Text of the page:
Officials in counties where the gang doesn't have a strong presence — including Anne Arundel, Carroll, Harford and Howard — say dozens of BGF members are nonetheless tracked. In the past five years, for example, Howard County police have identified 18 BGF members living in the county, but a police spokeswoman said they don't represent "an organized crime element" there.

Such numbers pale in comparison to reports in Baltimore, where 100 alleged members were found meeting in Druid Hill Park in 2009.

The recent federal indictment outlined a scheme involving smuggling drugs, cellphones and other contraband into the state-run city jail. Tavon White was the jailhouse leader of the BGF, according to the indictment unsealed in late April. He has pleaded not guilty to the federal charges; he is also awaiting trial on state charges related to a 2009 shooting.

Bradley Barthlow, 66, who retired from the city jail as a captain in 2007 after more than 30 years in the corrections system, said part of the problem is that corrections officers "don't want to snitch."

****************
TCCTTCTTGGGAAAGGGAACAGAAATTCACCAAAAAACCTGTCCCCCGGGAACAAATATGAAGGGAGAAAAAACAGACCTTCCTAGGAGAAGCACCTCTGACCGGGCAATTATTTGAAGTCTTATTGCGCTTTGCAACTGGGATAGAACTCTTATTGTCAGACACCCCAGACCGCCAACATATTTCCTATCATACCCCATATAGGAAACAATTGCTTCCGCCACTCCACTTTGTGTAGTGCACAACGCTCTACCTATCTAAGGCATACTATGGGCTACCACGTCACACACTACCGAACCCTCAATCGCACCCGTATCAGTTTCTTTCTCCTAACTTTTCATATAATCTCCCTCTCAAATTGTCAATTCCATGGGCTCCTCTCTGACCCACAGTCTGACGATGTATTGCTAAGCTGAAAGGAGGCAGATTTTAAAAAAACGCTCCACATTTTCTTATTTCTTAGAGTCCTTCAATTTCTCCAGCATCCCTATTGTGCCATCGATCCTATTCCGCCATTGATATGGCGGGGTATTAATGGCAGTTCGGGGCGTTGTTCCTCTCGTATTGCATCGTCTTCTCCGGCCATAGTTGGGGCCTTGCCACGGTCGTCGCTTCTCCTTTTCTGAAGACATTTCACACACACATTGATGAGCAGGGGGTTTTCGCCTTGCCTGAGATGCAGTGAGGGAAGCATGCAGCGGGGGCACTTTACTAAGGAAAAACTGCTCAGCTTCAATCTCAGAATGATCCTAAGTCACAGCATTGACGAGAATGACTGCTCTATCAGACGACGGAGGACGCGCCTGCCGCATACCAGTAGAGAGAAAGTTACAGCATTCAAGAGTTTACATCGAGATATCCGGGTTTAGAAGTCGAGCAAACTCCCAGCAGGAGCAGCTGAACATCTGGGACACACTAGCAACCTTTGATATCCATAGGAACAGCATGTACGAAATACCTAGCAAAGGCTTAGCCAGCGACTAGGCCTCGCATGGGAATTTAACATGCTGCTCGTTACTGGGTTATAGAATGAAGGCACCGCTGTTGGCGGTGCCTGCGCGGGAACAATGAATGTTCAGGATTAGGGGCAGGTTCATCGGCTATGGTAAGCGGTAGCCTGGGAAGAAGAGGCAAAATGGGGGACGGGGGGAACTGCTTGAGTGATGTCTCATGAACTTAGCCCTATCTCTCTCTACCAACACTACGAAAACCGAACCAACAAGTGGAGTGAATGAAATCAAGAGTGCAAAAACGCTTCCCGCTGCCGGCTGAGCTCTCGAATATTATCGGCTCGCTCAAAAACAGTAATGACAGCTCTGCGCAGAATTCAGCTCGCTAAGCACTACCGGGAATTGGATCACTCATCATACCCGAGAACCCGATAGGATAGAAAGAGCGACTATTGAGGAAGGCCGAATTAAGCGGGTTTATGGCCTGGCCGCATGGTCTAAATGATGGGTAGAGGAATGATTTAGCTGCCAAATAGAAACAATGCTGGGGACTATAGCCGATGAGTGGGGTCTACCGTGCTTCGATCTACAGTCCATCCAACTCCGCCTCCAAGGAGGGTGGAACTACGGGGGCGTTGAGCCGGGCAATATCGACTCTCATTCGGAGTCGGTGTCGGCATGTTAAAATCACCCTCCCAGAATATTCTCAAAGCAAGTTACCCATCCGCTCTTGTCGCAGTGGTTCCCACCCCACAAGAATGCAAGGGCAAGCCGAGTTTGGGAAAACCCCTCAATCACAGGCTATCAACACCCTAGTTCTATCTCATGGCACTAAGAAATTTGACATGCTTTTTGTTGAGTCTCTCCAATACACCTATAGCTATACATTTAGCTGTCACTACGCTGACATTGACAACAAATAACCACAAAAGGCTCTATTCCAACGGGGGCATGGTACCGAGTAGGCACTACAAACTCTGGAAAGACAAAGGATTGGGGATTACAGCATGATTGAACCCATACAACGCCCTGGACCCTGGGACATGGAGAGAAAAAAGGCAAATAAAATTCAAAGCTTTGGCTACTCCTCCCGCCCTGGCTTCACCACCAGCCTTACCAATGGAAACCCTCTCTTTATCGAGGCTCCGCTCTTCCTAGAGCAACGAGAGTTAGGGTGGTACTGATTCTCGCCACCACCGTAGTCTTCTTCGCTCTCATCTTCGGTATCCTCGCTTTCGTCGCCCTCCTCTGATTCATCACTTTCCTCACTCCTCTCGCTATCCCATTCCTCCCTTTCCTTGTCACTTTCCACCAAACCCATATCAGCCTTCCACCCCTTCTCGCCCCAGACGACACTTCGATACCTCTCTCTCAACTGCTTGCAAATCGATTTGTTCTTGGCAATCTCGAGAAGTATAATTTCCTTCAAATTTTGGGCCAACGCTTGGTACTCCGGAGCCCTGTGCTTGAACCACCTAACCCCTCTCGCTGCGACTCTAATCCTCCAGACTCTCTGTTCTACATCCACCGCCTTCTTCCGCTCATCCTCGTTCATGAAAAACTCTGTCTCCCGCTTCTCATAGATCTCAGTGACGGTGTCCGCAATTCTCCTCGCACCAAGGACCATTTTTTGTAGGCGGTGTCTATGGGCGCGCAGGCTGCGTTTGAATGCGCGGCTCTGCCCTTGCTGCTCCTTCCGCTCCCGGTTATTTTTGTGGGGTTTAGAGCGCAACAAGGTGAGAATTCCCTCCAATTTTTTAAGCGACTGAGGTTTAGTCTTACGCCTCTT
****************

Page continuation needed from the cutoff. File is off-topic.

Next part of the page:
"Every person I ever talked to told me it was the supervisors' job to find the person who is doing wrong," he said.

Rick Binetti, a spokesman for the state corrections department, said efforts to identify gang-related corruption are elaborate and extensive at the city detention center. Richardson, the Baltimore County corrections director, said the same about efforts at the county jail.

Still, some question the immense amount of attention paid to BGF since the city jail indictment.

City Councilman Brandon Scott, vice chair of the council's public safety committee, said Batts is right to target gang activity, but the approach can't simply be a series of crackdowns with no follow-up initiatives.

"It creates a vacuum," he said of investigations that take down gang hierarchies. "If we're not prepared, as a neighborhood first but then as a city and state, to replace that vacuum with positive stuff, then the next group is going to come along."

Baltimore Sun reporter Justin Fenton contributed to this article.